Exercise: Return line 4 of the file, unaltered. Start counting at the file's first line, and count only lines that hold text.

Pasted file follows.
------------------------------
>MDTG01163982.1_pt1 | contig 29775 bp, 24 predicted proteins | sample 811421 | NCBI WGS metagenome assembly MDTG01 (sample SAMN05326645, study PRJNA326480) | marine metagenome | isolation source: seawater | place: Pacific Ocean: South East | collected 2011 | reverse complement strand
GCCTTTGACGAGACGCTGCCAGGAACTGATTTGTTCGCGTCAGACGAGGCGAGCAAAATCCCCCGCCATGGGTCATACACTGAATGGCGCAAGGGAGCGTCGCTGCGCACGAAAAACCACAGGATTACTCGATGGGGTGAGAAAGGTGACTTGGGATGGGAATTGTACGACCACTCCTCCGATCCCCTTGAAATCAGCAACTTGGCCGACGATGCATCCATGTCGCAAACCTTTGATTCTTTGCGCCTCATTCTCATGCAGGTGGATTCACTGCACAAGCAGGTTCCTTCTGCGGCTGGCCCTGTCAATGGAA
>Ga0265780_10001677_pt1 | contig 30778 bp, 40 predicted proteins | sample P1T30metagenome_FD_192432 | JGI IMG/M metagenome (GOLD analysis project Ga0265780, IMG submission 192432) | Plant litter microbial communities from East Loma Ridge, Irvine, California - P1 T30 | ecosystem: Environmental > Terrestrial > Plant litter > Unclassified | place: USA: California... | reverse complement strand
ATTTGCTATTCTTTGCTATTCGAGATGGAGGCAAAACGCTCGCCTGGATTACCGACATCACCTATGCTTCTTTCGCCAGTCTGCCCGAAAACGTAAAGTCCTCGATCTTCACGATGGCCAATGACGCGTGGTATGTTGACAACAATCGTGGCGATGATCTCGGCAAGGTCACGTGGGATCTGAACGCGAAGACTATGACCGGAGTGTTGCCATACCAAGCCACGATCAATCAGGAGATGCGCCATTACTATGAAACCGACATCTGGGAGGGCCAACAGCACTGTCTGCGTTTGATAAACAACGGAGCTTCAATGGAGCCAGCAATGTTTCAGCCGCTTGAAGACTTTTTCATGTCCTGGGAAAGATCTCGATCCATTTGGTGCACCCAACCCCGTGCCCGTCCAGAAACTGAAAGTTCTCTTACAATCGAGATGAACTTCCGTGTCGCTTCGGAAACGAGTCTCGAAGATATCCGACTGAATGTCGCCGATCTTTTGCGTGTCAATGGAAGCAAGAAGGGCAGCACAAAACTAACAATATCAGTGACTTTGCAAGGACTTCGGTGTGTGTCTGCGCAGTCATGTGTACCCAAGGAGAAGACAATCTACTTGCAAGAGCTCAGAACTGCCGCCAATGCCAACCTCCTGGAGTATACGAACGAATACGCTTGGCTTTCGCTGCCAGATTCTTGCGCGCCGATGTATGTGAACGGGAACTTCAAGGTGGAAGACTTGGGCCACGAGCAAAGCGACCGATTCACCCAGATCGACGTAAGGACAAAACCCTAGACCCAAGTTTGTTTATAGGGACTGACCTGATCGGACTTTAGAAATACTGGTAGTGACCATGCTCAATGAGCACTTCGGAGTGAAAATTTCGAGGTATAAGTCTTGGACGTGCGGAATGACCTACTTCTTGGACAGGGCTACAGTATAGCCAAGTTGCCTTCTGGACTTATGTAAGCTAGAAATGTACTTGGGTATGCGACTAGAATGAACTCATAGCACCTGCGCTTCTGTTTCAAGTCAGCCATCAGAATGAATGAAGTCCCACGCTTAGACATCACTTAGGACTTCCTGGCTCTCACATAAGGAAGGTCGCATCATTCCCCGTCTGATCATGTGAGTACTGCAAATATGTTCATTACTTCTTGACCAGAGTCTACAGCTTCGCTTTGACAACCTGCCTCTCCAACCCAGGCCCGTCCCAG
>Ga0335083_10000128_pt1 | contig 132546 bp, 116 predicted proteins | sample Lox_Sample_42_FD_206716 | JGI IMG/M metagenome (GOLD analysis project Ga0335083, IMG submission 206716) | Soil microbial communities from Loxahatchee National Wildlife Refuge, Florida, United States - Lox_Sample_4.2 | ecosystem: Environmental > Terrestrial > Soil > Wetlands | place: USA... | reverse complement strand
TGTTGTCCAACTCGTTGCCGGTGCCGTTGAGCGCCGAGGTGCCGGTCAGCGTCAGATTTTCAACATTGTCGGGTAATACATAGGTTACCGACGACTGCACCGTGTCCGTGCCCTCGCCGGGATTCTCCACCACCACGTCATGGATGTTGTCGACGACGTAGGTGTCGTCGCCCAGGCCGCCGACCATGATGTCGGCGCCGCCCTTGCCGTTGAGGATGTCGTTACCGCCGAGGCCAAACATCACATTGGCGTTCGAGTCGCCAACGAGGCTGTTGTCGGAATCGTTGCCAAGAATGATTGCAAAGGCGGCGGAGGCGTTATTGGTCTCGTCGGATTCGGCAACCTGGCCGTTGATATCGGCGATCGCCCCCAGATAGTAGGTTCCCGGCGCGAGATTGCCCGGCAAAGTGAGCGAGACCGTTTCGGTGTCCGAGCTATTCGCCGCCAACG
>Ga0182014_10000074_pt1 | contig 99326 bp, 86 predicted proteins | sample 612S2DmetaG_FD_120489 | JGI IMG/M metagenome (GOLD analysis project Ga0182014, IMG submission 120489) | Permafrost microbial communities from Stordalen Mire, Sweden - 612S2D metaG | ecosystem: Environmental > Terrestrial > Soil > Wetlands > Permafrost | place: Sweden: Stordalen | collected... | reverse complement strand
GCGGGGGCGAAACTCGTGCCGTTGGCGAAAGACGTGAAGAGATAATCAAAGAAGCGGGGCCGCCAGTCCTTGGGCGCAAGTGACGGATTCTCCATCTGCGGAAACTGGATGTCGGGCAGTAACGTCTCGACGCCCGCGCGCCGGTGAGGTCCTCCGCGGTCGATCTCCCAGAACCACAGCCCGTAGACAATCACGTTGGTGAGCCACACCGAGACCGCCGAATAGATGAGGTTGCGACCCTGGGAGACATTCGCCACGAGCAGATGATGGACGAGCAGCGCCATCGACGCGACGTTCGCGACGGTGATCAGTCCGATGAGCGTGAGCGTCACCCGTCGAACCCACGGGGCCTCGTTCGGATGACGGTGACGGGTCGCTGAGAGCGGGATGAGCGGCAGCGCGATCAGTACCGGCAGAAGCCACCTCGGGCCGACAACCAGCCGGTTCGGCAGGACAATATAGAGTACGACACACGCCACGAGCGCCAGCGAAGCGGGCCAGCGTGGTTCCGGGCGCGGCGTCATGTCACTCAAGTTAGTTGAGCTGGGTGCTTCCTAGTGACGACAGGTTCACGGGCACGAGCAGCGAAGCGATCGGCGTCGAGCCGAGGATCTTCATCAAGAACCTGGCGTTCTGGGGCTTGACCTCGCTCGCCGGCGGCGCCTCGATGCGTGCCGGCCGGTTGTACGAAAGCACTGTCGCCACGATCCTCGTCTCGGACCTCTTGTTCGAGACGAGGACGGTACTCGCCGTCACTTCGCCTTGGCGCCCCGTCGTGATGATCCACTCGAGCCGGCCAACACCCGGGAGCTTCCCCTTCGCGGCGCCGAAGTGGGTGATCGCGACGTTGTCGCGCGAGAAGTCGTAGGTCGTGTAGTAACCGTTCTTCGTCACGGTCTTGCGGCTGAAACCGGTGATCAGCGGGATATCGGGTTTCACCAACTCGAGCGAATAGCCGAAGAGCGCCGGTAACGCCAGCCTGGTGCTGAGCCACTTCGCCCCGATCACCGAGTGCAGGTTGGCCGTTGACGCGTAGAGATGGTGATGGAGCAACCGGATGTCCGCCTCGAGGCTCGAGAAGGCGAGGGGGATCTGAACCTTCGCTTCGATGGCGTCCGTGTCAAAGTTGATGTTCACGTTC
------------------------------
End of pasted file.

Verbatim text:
ATTTGCTATTCTTTGCTATTCGAGATGGAGGCAAAACGCTCGCCTGGATTACCGACATCACCTATGCTTCTTTCGCCAGTCTGCCCGAAAACGTAAAGTCCTCGATCTTCACGATGGCCAATGACGCGTGGTATGTTGACAACAATCGTGGCGATGATCTCGGCAAGGTCACGTGGGATCTGAACGCGAAGACTATGACCGGAGTGTTGCCATACCAAGCCACGATCAATCAGGAGATGCGCCATTACTATGAAACCGACATCTGGGAGGGCCAACAGCACTGTCTGCGTTTGATAAACAACGGAGCTTCAATGGAGCCAGCAATGTTTCAGCCGCTTGAAGACTTTTTCATGTCCTGGGAAAGATCTCGATCCATTTGGTGCACCCAACCCCGTGCCCGTCCAGAAACTGAAAGTTCTCTTACAATCGAGATGAACTTCCGTGTCGCTTCGGAAACGAGTCTCGAAGATATCCGACTGAATGTCGCCGATCTTTTGCGTGTCAATGGAAGCAAGAAGGGCAGCACAAAACTAACAATATCAGTGACTTTGCAAGGACTTCGGTGTGTGTCTGCGCAGTCATGTGTACCCAAGGAGAAGACAATCTACTTGCAAGAGCTCAGAACTGCCGCCAATGCCAACCTCCTGGAGTATACGAACGAATACGCTTGGCTTTCGCTGCCAGATTCTTGCGCGCCGATGTATGTGAACGGGAACTTCAAGGTGGAAGACTTGGGCCACGAGCAAAGCGACCGATTCACCCAGATCGACGTAAGGACAAAACCCTAGACCCAAGTTTGTTTATAGGGACTGACCTGATCGGACTTTAGAAATACTGGTAGTGACCATGCTCAATGAGCACTTCGGAGTGAAAATTTCGAGGTATAAGTCTTGGACGTGCGGAATGACCTACTTCTTGGACAGGGCTACAGTATAGCCAAGTTGCCTTCTGGACTTATGTAAGCTAGAAATGTACTTGGGTATGCGACTAGAATGAACTCATAGCACCTGCGCTTCTGTTTCAAGTCAGCCATCAGAATGAATGAAGTCCCACGCTTAGACATCACTTAGGACTTCCTGGCTCTCACATAAGGAAGGTCGCATCATTCCCCGTCTGATCATGTGAGTACTGCAAATATGTTCATTACTTCTTGACCAGAGTCTACAGCTTCGCTTTGACAACCTGCCTCTCCAACCCAGGCCCGTCCCAG